Some Christians are often charged with limiting the atonement. The truth is that these Christians do not want to limit the atonement. No one does.
The reality, however, is that unless you are a Universalist, then you limit the atonement. How? In one of two ways. You either limit the effectiveness of the atonement, or you limit the extent of the atonement.
- If you limit the effectiveness of the atonement, you believe that Christ atoned for the sins of every human being without exception; yet, only those who trust in Christ will have this atonement applied to them. In essence, then, you are limiting the effectiveness of the atonement: the atonement is only effective for those who believe. For all those atoned for who do not believe, the atonement is not effective.
- If you limit the extent of the atonement, you believe that Christ atoned for the sins of every human being without distinction of whom God has given to the Son (John 6:37; 17:24). In essence, then, you are limiting the extent of the atonement: the atonement is only for a certain extent of people—those given to Christ by the Father. For all those not given to Christ by the Father, they are not atoned for.
Having given these two options, the question is: which option is biblical?
The answer is the position that limits the extent of the atonement.
When the Bible speaks about the atonement of Christ, it uses atonement language such as propitiation, redemption, reconciliation, and satisfaction. When these words are used, it refers to the actual accomplishment of these acts. So, for example, in Colossians 1:22 it teaches that Christ “reconciled you in His fleshly body through death.” Christ, the Bible says, actually accomplished reconciliation on the cross. He did not provide the possibility for reconciliation contingent on your faith; for if he did, then your faith makes the atonement effective. Rather, the atonement is effective in itself. Of course, the atonement must be applied to an individual heart, but this application does not impede on the accomplishment of the atonement.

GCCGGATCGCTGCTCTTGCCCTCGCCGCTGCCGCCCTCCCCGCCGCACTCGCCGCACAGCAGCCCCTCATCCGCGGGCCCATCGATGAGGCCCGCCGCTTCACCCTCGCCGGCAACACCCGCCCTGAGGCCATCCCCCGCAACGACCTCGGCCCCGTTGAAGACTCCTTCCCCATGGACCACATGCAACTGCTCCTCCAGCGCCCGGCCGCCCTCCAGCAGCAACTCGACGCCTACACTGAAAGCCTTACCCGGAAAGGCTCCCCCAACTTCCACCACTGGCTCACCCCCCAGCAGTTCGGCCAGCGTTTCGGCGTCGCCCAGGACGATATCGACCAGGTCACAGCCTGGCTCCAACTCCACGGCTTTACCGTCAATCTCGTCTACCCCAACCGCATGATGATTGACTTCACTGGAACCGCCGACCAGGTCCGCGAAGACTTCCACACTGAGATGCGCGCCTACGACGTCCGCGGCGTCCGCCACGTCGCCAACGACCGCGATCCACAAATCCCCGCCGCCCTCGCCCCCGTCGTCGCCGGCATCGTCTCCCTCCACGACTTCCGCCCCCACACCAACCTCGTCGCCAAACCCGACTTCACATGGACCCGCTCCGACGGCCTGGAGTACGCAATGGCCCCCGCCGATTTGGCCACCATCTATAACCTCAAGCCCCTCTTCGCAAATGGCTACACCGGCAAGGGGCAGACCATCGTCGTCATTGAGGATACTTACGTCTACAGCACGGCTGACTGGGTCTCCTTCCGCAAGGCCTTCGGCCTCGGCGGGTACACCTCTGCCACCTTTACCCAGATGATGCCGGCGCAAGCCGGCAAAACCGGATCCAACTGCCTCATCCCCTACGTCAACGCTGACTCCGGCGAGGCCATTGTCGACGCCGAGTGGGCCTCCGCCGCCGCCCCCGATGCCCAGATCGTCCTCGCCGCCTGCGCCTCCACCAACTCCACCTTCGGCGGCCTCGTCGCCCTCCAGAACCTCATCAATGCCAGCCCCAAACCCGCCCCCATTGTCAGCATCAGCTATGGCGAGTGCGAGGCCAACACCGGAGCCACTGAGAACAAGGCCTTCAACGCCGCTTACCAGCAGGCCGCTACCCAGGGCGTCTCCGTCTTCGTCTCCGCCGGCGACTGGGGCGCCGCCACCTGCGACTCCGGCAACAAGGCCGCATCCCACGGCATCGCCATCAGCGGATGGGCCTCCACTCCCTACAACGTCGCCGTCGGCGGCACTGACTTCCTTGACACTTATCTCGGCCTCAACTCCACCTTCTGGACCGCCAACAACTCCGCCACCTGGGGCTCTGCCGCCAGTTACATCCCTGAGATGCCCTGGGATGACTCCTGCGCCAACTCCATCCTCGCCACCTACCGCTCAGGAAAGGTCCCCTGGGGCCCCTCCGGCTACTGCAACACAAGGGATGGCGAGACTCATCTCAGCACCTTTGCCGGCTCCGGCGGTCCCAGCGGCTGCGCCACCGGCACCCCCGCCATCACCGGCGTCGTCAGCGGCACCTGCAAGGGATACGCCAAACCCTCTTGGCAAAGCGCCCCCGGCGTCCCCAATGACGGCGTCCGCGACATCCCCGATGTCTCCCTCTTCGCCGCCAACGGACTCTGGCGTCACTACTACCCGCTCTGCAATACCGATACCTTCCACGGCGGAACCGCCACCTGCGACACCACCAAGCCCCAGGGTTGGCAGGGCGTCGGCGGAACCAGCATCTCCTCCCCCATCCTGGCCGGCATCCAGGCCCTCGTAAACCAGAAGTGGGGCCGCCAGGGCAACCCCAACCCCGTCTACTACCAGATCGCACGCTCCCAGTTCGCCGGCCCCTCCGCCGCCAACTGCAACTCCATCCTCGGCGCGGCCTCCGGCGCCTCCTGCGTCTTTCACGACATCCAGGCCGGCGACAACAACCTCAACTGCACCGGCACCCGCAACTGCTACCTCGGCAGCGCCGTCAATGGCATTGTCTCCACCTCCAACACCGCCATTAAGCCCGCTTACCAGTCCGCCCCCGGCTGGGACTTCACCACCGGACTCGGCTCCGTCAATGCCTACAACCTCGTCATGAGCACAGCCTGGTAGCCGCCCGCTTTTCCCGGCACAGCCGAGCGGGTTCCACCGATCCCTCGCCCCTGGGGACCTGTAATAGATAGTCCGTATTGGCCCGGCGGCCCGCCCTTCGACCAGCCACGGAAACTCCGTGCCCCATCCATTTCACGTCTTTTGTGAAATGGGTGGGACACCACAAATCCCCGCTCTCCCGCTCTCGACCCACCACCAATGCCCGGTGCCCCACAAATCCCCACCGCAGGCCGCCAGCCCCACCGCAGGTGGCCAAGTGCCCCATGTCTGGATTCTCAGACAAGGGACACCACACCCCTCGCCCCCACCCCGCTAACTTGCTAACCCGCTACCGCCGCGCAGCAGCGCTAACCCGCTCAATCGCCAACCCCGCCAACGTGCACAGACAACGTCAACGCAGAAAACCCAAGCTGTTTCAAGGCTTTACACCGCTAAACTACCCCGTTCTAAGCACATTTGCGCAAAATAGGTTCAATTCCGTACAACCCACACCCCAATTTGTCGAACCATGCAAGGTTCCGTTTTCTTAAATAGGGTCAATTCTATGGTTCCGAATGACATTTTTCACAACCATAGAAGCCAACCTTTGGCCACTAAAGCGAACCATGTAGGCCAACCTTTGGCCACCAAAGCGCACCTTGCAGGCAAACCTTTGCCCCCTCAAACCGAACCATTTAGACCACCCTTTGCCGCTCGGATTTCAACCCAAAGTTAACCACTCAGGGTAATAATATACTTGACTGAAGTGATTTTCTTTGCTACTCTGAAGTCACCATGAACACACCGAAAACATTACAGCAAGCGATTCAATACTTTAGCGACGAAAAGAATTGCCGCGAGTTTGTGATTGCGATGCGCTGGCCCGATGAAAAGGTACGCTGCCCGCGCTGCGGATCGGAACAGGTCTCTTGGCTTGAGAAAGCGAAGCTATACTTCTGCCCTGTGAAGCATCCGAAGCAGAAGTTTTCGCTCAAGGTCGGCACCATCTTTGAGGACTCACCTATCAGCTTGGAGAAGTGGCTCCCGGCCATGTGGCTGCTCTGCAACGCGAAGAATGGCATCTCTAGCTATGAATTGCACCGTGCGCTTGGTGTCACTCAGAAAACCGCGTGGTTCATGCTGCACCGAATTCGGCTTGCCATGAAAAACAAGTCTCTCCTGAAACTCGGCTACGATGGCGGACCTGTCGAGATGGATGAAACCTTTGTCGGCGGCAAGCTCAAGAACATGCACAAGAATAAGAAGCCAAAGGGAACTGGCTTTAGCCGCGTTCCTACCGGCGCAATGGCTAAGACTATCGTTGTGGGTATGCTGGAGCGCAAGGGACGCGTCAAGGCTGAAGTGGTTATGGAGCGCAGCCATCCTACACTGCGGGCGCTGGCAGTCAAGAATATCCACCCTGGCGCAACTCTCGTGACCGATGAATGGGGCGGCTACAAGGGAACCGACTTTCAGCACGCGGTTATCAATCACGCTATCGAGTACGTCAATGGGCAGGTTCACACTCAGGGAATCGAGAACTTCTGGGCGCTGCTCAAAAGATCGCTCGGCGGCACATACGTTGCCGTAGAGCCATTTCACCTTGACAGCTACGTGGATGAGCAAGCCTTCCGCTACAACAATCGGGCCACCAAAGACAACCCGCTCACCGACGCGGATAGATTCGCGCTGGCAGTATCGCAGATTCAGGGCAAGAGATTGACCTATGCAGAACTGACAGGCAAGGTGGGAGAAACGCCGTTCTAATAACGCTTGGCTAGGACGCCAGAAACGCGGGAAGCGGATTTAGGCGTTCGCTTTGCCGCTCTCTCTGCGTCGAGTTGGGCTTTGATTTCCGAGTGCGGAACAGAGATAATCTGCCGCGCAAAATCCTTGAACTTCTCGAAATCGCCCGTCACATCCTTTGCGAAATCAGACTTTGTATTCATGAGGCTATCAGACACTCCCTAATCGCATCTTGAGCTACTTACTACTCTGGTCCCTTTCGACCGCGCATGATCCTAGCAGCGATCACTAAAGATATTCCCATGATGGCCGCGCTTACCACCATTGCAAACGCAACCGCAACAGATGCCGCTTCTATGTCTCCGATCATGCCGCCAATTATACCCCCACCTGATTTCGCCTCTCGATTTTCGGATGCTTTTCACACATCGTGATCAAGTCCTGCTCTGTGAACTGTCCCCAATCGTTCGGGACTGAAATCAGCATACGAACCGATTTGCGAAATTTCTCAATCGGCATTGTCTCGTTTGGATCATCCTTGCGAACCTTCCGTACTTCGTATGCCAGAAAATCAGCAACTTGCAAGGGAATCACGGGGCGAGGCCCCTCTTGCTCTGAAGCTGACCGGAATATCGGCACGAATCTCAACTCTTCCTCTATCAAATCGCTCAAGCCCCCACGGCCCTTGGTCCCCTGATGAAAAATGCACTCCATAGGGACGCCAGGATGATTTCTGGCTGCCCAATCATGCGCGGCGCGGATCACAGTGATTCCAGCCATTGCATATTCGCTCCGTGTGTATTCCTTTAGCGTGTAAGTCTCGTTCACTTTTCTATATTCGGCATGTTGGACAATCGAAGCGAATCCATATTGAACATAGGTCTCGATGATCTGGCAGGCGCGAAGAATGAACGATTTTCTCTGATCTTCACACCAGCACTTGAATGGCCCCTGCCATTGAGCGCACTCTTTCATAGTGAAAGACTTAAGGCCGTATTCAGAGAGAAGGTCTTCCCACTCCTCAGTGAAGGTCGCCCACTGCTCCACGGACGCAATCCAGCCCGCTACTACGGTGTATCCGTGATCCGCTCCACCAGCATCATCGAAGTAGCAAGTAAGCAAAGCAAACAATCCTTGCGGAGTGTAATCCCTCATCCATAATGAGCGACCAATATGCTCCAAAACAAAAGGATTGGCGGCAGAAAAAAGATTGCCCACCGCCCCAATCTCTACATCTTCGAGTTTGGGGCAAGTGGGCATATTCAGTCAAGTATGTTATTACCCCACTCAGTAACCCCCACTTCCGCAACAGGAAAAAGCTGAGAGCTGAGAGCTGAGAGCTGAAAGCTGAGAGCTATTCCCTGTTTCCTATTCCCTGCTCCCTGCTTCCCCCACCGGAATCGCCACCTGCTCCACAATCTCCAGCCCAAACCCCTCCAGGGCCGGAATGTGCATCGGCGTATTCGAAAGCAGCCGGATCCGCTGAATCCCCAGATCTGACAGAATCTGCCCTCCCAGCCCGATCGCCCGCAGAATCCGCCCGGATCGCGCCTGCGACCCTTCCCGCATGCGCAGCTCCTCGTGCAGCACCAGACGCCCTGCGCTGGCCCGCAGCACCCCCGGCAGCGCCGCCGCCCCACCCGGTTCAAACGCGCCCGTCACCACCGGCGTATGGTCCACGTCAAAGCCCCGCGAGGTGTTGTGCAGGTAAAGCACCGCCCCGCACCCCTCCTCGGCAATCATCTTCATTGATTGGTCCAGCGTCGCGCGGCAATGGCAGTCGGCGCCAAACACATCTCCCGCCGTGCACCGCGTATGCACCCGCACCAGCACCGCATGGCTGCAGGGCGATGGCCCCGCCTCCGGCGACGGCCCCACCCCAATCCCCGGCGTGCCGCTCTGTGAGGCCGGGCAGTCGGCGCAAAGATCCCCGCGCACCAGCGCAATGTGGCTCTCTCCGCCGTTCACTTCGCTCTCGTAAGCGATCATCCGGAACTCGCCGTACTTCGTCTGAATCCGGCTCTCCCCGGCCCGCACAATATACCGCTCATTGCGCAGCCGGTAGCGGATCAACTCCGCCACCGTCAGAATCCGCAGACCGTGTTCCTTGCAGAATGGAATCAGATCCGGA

The position I have taken has sometimes been called “limited atonement.” But, as you can see, the term is poor because, unless you are a Universalist, you limit the atonement. The question should not be, then, who really wants to limit the atonement? The question should be: who really does limit the atonement?
Still confused? If so, check out more in the teaching here.